Lighting is key in a bathroom. In the tub area, chandeliers are a classic choice, and recessed lighting, as shown above, offers another way to bring light to a space. In terms of natural light, windows help merge interior and exterior environments; innovative shades or artistic curtains can block out the outside world when necessary. A skylight provides another alternative source of light, and it also maintains privacy in a peaceful bath, especially when paired with stark, artful architecture. “I love the serenity of this design, particularly the way the bathtub is nestled in between the stone walls with just the single piece of glass which overlooks the bay,” says Makoid of this ocean-front bathroom that he designed. “I also like the indirect light that we achieved with the linear skylight.”

Lighting should create a sense of calm in the room, and new trends in lighting are shifting toward sleek lines. “I have noticed a trend towards silver tones and vertical lines in vanity and bathroom design,” says Robert Long of Robert Long Lighting, an artisanal lighting company focusing on hand-crafted products. “These elements coupled with opaque glass create soothing and practical light.”

“The stone is a vein-cut limestone which gives it that linear pattern,” says Makoid. “It’s great for matching up panels.”

Modern bathroom with metal counter, leaning ladder, and potted plant
{Design by Staprans Design; Photo by R.Brad Knipstein Photography}


Carefully placed finishing touches, particularly those made from wood or other organic materials, usher in an aura of calm, and each object should feel natural to the environment. Lisa Staprans of Staprans Design believes that each artisanal object should tell a story and contribute to what she calls a “soulful design.” In the bathroom pictured above, Staprans interpreted this philosophy to rework the client’s beloved console table, adding a solid walnut lower shelf to bring in natural wood, and she chose a custom walnut framed medicine cabinet to fulfill the potential of the space. The vessel sink is made from hand-carved soapstone. “This main bath is the client’s bathing sanctuary,” says Staprans.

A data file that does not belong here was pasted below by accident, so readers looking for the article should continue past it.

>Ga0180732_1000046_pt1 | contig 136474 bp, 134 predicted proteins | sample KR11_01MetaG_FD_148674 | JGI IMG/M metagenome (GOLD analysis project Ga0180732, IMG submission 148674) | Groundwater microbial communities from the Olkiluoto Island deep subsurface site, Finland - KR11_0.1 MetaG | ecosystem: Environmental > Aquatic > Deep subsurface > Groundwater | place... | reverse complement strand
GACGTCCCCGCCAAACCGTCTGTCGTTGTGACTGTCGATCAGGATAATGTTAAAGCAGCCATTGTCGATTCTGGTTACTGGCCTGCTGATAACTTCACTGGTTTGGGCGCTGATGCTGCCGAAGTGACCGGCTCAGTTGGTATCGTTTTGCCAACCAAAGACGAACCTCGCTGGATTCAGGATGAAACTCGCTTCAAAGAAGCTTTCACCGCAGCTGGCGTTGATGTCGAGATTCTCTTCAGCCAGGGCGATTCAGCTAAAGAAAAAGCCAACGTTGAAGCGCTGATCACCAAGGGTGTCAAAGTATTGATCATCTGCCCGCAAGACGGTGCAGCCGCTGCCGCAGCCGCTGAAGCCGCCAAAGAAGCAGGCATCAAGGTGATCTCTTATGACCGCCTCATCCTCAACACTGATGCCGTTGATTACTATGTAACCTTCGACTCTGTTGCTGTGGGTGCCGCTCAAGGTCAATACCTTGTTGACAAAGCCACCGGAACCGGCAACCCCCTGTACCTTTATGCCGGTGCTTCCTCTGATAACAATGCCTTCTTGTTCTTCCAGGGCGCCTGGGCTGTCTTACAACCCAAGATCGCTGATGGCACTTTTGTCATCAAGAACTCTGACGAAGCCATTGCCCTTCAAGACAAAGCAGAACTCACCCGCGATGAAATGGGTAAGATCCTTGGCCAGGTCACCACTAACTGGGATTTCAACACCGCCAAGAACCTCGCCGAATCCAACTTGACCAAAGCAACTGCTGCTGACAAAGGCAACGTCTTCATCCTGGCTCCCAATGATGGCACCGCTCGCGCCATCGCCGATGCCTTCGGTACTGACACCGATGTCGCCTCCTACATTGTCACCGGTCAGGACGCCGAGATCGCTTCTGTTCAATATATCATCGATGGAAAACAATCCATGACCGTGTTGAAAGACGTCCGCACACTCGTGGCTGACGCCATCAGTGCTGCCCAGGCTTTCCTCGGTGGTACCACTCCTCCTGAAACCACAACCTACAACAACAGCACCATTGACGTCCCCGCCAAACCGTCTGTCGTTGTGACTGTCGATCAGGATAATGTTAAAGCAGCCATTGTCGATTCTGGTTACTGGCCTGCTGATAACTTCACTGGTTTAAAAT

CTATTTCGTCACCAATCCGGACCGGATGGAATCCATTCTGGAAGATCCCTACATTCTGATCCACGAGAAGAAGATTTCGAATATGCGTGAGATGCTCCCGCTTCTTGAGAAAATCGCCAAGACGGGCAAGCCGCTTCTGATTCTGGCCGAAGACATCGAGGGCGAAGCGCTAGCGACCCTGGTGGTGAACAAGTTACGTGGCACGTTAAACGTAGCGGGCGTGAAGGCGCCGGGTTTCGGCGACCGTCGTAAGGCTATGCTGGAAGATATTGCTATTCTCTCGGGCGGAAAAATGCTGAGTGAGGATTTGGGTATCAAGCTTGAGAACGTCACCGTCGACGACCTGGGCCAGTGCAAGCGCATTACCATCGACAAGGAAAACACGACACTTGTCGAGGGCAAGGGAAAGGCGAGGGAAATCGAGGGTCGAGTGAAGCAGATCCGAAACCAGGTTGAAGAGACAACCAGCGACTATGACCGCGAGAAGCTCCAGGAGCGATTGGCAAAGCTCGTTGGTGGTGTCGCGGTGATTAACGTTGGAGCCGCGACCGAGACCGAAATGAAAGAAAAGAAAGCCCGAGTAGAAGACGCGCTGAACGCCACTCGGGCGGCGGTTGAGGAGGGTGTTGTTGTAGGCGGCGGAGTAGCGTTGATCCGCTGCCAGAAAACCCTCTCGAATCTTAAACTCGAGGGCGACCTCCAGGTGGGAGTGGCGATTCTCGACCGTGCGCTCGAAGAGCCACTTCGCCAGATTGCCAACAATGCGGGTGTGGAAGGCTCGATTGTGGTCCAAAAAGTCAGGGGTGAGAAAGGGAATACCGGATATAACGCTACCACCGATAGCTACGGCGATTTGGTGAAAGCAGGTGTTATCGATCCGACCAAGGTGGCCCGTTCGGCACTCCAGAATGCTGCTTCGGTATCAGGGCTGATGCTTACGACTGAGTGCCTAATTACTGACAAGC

Beautiful accessories also impart a bit of luxury. “For our clients, a relaxing space is one that’s free of clutter and impeccably designed,” says Bred Zeligson, president of Labrazel, a company specializing in elegant bath accessories. “Our products are the finishing touches in some very luxurious spaces, so every detail matters — from the design and materials to the craftsmanship.”

Zeligson mentions an important component of design that each of our designers, architects, and builders mentioned as well: details matter. When each detail is approached with attention and intention, the final design will offer peace and relaxation, through it aesthetic as well as its function

Other key details in this bath from Staprans Design include Neidhart wall sconces and hand-loomed Turkish towels.


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May 22, 2019